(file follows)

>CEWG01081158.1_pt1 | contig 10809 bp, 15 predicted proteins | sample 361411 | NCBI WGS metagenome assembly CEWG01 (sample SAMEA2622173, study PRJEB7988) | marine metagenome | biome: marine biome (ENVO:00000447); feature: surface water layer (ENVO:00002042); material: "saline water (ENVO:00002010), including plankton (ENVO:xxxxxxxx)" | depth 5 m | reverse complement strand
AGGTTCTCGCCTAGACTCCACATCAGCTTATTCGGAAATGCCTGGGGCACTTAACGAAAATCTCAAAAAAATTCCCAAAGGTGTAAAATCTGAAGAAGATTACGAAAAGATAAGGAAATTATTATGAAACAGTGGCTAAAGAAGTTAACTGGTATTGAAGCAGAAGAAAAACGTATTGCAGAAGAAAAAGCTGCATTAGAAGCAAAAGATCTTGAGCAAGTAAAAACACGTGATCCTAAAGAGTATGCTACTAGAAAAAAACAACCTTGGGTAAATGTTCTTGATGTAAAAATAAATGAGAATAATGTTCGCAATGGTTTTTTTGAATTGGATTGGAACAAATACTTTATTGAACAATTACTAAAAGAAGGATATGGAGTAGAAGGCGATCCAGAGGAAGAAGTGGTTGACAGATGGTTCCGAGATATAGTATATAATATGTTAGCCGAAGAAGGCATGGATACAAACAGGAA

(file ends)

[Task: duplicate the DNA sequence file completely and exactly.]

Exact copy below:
>CEWG01081158.1_pt1 | contig 10809 bp, 15 predicted proteins | sample 361411 | NCBI WGS metagenome assembly CEWG01 (sample SAMEA2622173, study PRJEB7988) | marine metagenome | biome: marine biome (ENVO:00000447); feature: surface water layer (ENVO:00002042); material: "saline water (ENVO:00002010), including plankton (ENVO:xxxxxxxx)" | depth 5 m | reverse complement strand
AGGTTCTCGCCTAGACTCCACATCAGCTTATTCGGAAATGCCTGGGGCACTTAACGAAAATCTCAAAAAAATTCCCAAAGGTGTAAAATCTGAAGAAGATTACGAAAAGATAAGGAAATTATTATGAAACAGTGGCTAAAGAAGTTAACTGGTATTGAAGCAGAAGAAAAACGTATTGCAGAAGAAAAAGCTGCATTAGAAGCAAAAGATCTTGAGCAAGTAAAAACACGTGATCCTAAAGAGTATGCTACTAGAAAAAAACAACCTTGGGTAAATGTTCTTGATGTAAAAATAAATGAGAATAATGTTCGCAATGGTTTTTTTGAATTGGATTGGAACAAATACTTTATTGAACAATTACTAAAAGAAGGATATGGAGTAGAAGGCGATCCAGAGGAAGAAGTGGTTGACAGATGGTTCCGAGATATAGTATATAATATGTTAGCCGAAGAAGGCATGGATACAAACAGGAA